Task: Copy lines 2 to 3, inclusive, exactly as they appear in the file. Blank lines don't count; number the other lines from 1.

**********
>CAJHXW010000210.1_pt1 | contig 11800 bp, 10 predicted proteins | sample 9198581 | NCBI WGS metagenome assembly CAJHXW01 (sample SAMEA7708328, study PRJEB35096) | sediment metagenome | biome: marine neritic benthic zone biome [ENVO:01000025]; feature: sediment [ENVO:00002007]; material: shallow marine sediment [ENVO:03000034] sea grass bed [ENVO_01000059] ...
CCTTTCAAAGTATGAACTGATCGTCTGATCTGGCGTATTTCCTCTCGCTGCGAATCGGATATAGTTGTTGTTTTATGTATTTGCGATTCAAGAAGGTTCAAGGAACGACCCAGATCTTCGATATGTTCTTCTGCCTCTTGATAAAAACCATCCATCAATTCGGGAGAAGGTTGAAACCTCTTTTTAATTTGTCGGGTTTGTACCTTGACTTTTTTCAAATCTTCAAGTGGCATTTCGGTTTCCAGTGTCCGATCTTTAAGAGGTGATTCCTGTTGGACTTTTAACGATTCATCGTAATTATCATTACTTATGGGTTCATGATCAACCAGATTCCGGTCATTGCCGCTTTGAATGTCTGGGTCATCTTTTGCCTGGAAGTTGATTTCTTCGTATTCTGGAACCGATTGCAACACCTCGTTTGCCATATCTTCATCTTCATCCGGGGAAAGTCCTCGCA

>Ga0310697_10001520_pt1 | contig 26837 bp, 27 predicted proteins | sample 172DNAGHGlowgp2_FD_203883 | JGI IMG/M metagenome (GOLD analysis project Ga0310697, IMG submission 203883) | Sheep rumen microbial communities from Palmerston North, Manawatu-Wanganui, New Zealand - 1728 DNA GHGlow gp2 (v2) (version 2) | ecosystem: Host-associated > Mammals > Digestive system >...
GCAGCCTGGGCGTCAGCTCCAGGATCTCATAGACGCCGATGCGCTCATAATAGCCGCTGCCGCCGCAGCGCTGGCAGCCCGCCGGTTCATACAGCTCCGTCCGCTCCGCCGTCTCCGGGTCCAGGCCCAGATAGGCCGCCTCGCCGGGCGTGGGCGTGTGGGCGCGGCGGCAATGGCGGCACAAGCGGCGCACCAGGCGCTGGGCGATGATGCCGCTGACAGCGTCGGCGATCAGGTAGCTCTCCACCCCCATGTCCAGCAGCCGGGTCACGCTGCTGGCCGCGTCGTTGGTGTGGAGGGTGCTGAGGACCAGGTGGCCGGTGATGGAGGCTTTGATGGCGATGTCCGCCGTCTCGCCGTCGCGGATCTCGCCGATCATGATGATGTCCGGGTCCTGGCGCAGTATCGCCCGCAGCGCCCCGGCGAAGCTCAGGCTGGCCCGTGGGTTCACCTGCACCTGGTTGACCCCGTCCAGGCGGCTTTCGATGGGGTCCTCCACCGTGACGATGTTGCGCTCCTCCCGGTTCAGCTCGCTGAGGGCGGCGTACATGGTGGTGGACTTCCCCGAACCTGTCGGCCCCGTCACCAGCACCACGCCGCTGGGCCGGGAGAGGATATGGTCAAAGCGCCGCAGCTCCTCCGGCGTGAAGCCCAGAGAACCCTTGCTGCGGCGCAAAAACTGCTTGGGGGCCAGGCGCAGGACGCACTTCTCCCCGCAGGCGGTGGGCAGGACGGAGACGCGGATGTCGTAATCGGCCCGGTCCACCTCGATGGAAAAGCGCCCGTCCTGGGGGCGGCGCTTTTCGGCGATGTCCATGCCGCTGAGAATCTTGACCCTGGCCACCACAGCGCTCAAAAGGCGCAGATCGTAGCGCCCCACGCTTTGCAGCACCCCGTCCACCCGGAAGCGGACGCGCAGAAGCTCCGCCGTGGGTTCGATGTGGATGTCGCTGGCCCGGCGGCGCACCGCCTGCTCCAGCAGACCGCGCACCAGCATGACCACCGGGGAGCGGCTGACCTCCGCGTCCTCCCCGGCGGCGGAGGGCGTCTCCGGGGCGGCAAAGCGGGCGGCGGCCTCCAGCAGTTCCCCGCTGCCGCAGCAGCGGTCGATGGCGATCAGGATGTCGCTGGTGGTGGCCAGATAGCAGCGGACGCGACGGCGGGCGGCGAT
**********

CCTTTCAAAGTATGAACTGATCGTCTGATCTGGCGTATTTCCTCTCGCTGCGAATCGGATATAGTTGTTGTTTTATGTATTTGCGATTCAAGAAGGTTCAAGGAACGACCCAGATCTTCGATATGTTCTTCTGCCTCTTGATAAAAACCATCCATCAATTCGGGAGAAGGTTGAAACCTCTTTTTAATTTGTCGGGTTTGTACCTTGACTTTTTTCAAATCTTCAAGTGGCATTTCGGTTTCCAGTGTCCGATCTTTAAGAGGTGATTCCTGTTGGACTTTTAACGATTCATCGTAATTATCATTACTTATGGGTTCATGATCAACCAGATTCCGGTCATTGCCGCTTTGAATGTCTGGGTCATCTTTTGCCTGGAAGTTGATTTCTTCGTATTCTGGAACCGATTGCAACACCTCGTTTGCCATATCTTCATCTTCATCCGGGGAAAGTCCTCGCA

>Ga0310697_10001520_pt1 | contig 26837 bp, 27 predicted proteins | sample 172DNAGHGlowgp2_FD_203883 | JGI IMG/M metagenome (GOLD analysis project Ga0310697, IMG submission 203883) | Sheep rumen microbial communities from Palmerston North, Manawatu-Wanganui, New Zealand - 1728 DNA GHGlow gp2 (v2) (version 2) | ecosystem: Host-associated > Mammals > Digestive system >...